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Information aggregation and optimal structure of the executive

Listed author(s):
  • Torun Dewan
  • Andrea Galeotti
  • Christian Ghiglino
  • Francesco Squintani
Registered author(s):

    We model two aspects of executives in parliamentary democracies: Decision-making authority is assigned to individuals, and private information is aggregated through communication. When information is relevant to all policies and communication is private, all decisions should be centralized to a single politician. A government that holds cabinet meetings, where information is made available to all decision makers, outperforms one where communication is private: A multimember cabinet can be optimal; it need not be single peaked around the most moderate politician or ideologically connected. Centralization is nonmonotonic in the degree of ideological divergence. In a large cabinet, all power should be given to the most moderate politician. Even when uncertainty is policy specific and a single politician is informed on each policy, power should never be fully decentralized. Our model provides a justification for centralized authority and cabinet meetings that enhance the quality of policy.

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    File URL: http://eprints.lse.ac.uk/59632/
    File Function: Open access version.
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    Paper provided by London School of Economics and Political Science, LSE Library in its series LSE Research Online Documents on Economics with number 59632.

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    Date of creation: Apr 2015
    Publication status: Published in American Journal of Political Science, April, 2015, 59(2), pp. 475-494. ISSN: 0092-5853
    Handle: RePEc:ehl:lserod:59632
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    1. Marco Battaglini, 2002. "Multiple Referrals and Multidimensional Cheap Talk," Econometrica, Econometric Society, vol. 70(4), pages 1379-1401, July.
    2. Gershkov, Alex & Szentes, Bal√°zs, 2009. "Optimal voting schemes with costly information acquisition," Journal of Economic Theory, Elsevier, vol. 144(1), pages 36-68, January.
    3. Goltsman, Maria & Pavlov, Gregory, 2011. "How to talk to multiple audiences," Games and Economic Behavior, Elsevier, vol. 72(1), pages 100-122, May.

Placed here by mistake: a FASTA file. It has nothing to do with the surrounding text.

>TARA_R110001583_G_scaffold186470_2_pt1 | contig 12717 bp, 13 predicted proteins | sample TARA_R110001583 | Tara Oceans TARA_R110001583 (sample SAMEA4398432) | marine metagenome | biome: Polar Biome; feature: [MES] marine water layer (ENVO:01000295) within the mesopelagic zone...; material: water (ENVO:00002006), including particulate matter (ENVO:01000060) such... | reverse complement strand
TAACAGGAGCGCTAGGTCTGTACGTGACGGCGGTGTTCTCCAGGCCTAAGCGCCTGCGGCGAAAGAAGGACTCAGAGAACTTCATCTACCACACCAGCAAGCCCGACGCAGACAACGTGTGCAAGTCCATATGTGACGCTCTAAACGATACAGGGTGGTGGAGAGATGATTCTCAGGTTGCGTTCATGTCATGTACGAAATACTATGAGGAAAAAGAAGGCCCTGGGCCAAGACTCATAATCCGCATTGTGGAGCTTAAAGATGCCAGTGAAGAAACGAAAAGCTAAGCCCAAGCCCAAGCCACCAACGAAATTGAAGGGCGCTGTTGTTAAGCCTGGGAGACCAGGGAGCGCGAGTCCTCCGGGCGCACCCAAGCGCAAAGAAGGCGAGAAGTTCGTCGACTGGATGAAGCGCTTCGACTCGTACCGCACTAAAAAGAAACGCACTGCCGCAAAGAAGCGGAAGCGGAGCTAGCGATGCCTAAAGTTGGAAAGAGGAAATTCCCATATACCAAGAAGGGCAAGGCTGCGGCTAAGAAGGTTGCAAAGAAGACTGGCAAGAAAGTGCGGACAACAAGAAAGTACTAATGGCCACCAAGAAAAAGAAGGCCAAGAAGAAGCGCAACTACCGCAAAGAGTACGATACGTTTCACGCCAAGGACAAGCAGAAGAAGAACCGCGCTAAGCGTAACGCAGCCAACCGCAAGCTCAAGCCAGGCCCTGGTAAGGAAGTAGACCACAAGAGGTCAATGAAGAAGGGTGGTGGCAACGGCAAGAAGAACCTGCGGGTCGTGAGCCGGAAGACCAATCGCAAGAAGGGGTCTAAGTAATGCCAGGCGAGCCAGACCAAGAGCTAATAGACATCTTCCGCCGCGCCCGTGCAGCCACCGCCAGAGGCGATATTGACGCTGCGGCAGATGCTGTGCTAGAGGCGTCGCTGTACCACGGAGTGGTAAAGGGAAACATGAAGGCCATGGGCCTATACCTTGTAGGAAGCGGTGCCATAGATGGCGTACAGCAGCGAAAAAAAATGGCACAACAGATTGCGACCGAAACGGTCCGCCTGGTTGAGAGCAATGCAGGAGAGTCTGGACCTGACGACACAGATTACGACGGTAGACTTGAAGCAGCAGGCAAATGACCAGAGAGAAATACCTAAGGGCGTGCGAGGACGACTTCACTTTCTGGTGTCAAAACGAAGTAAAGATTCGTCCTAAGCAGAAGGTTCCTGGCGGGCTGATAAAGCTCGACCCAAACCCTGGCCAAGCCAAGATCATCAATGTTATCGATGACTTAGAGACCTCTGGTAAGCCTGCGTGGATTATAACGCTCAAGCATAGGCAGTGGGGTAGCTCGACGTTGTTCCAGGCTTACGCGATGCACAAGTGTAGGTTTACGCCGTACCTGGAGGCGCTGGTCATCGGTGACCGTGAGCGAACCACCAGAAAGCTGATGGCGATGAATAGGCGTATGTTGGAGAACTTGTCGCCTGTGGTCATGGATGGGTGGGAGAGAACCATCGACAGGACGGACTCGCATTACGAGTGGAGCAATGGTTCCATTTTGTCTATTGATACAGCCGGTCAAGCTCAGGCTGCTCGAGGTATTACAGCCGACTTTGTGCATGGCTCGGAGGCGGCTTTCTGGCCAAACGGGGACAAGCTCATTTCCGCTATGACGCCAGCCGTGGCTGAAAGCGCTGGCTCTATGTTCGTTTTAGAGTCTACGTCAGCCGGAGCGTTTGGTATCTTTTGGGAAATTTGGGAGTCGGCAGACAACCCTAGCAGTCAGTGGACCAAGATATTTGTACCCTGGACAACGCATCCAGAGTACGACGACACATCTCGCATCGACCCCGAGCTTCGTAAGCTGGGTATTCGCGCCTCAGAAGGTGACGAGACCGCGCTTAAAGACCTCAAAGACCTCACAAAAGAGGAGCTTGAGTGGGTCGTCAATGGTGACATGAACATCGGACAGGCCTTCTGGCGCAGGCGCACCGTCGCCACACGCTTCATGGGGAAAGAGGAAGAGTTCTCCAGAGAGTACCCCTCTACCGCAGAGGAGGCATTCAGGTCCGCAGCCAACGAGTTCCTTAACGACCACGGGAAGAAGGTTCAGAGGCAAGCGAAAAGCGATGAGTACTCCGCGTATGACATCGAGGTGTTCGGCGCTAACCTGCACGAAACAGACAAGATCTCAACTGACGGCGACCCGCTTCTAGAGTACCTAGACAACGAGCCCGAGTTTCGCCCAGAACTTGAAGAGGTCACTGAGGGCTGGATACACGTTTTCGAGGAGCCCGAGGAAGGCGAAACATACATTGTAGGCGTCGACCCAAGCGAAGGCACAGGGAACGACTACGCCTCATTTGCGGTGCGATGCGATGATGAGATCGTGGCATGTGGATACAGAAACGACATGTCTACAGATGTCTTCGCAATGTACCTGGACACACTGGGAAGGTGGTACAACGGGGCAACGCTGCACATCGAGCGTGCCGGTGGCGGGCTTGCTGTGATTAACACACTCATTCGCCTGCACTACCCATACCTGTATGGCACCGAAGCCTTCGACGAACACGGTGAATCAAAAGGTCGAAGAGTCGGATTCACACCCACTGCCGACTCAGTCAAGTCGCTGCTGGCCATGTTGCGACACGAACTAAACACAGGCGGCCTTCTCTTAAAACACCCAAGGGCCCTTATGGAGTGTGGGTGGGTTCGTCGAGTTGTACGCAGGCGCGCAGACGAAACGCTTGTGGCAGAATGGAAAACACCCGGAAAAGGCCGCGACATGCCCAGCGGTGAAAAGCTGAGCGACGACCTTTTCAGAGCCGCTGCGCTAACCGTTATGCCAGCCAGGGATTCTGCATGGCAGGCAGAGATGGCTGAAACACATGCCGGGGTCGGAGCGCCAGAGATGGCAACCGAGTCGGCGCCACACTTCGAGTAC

4. repec:hoo:wpaper:e-89-7 is not listed on IDEAS
    5. Farrell, Joseph & Gibbons, Robert, 1989. "Cheap Talk with Two Audiences," American Economic Review, American Economic Association, vol. 79(5), pages 1214-1223, December.
    6. Indridason, Indridi H. & Kam, Christopher, 2008. "Cabinet Reshuffles and Ministerial Drift," British Journal of Political Science, Cambridge University Press, vol. 38(04), pages 621-656, October.
    7. Gerardi, Dino & McLean, Richard & Postlewaite, Andrew, 2009. "Aggregation of expert opinions," Games and Economic Behavior, Elsevier, vol. 65(2), pages 339-371, March.
    8. John Morgan & Phillip C. Stocken, 2008. "Information Aggregation in Polls," American Economic Review, American Economic Association, vol. 98(3), pages 864-896, June.
    9. Galeotti, Andrea & Ghiglino, Christian & Squintani, Francesco, 2009. "Strategic Information Transmission in Networks," Economics Discussion Papers 2974, University of Essex, Department of Economics.
    10. Gilligan, Thomas W & Krehbiel, Keith, 1987. "Collective Decisionmaking and Standing Committees: An Informational Rationale for Restrictive Amendment Procedures," Journal of Law, Economics and Organization, Oxford University Press, vol. 3(2), pages 287-335, Fall.
    11. repec:cup:apsrev:v:84:y:1990:i:03:p:891-906_19 is not listed on IDEAS
    12. Crawford, Vincent P & Sobel, Joel, 1982. "Strategic Information Transmission," Econometrica, Econometric Society, vol. 50(6), pages 1431-1451, November.
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